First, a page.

If you want to train an animal, you want to change its behaviour or establish a new behaviour. You have to communicate this to the animal, i.e. you have to communicate!

It becomes exciting when the animal and the trainer speak different languages: Imagine that you have to ask someone in a country whose language you do not speak to explain the way to the station. If words don't work, use "hands and feet".

So we have to try to explain to the animal what we want to do, but we also have to understand what answers the animal gives us. The learning theory gives us a very good idea how animals learn. But each species of animal can only show certain behaviour. Also the answer remains of course within the possibilities of this animal species. If we look at dogs, for example, there are already breed-related differences in what a dog can do. Furthermore, animals are individuals and therefore have very individual possibilities and characteristics.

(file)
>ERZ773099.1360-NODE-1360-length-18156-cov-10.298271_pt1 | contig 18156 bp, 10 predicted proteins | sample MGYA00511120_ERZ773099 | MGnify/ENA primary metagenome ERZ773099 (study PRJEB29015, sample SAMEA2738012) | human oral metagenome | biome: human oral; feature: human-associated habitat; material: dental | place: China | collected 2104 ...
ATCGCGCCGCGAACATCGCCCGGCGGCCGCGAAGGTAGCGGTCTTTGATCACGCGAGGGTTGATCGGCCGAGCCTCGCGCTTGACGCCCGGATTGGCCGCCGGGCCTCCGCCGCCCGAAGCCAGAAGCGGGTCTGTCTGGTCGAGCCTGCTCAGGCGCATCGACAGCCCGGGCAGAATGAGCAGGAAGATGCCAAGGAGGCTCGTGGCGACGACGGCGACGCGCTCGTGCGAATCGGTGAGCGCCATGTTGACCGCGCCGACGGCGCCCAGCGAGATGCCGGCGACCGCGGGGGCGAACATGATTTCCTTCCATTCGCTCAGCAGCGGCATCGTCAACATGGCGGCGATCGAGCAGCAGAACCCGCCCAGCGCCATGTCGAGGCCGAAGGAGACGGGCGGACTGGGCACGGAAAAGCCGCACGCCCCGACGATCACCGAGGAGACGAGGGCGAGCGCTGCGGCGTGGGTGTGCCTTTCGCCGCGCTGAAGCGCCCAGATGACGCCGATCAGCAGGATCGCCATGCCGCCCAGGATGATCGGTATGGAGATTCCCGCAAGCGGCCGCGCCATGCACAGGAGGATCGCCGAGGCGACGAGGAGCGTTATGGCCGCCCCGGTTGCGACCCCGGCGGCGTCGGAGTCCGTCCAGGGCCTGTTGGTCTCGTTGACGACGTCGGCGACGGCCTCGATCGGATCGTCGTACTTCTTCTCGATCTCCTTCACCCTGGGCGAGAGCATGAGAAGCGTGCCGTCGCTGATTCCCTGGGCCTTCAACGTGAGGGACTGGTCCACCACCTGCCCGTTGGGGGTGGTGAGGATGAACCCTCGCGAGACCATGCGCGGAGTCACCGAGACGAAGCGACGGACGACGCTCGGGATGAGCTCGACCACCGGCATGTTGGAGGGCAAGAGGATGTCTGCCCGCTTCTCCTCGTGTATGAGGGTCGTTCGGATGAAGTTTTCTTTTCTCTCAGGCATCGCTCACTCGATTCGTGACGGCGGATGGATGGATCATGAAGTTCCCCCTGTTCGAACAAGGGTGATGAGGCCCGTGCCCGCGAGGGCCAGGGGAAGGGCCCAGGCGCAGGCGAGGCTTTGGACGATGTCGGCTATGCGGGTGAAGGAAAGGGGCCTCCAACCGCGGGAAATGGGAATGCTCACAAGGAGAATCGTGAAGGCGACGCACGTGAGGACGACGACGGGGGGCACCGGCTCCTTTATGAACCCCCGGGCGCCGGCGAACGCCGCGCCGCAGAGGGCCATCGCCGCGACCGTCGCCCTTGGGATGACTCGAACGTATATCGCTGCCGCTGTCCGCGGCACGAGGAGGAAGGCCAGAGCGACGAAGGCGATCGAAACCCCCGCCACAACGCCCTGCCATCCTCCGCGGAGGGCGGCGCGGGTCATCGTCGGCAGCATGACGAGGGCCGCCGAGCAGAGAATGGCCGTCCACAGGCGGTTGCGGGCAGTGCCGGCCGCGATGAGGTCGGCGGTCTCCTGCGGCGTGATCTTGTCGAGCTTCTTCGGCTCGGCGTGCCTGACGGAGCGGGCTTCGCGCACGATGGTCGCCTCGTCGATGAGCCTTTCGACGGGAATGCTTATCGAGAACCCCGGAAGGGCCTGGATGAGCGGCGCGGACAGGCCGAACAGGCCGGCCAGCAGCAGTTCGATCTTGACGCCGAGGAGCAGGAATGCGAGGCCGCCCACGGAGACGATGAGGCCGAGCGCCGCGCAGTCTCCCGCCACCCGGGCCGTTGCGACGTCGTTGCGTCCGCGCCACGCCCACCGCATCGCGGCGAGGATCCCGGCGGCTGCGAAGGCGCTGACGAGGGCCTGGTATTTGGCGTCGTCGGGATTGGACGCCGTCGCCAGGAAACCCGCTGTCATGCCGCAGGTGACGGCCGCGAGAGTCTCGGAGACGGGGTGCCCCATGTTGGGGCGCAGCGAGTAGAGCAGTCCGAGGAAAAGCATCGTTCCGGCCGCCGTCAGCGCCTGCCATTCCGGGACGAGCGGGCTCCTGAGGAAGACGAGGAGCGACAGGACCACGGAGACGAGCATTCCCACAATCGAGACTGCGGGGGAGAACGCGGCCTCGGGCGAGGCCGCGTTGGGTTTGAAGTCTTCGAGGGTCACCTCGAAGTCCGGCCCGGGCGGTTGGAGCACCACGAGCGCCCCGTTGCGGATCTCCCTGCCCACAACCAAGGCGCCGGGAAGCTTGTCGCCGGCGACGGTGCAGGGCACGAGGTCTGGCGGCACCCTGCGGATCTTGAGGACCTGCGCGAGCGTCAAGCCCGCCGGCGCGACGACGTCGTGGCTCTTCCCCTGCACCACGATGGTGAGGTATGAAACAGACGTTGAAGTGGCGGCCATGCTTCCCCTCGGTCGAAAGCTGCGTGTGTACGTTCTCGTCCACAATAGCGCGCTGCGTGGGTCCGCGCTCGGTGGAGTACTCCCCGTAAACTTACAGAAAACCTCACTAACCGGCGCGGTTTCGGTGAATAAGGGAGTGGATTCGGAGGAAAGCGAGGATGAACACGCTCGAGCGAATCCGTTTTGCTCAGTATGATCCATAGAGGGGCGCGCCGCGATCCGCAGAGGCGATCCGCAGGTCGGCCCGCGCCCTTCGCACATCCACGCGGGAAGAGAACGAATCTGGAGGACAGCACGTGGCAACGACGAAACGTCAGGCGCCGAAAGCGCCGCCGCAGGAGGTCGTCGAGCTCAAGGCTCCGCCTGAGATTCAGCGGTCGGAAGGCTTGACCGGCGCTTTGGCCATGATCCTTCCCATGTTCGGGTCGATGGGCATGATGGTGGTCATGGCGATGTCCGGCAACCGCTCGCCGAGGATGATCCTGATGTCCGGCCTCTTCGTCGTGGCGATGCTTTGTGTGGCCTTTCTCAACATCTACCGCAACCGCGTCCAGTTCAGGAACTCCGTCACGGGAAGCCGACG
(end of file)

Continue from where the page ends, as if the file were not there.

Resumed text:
From this you can see very quickly that there can be no generally valid training instructions for a behaviour. For a professional and species-appropriate training, it is therefore not only essential that the trainer is familiar with the species-specific possibilities, but he must also be able to draw up an individual training plan for each animal.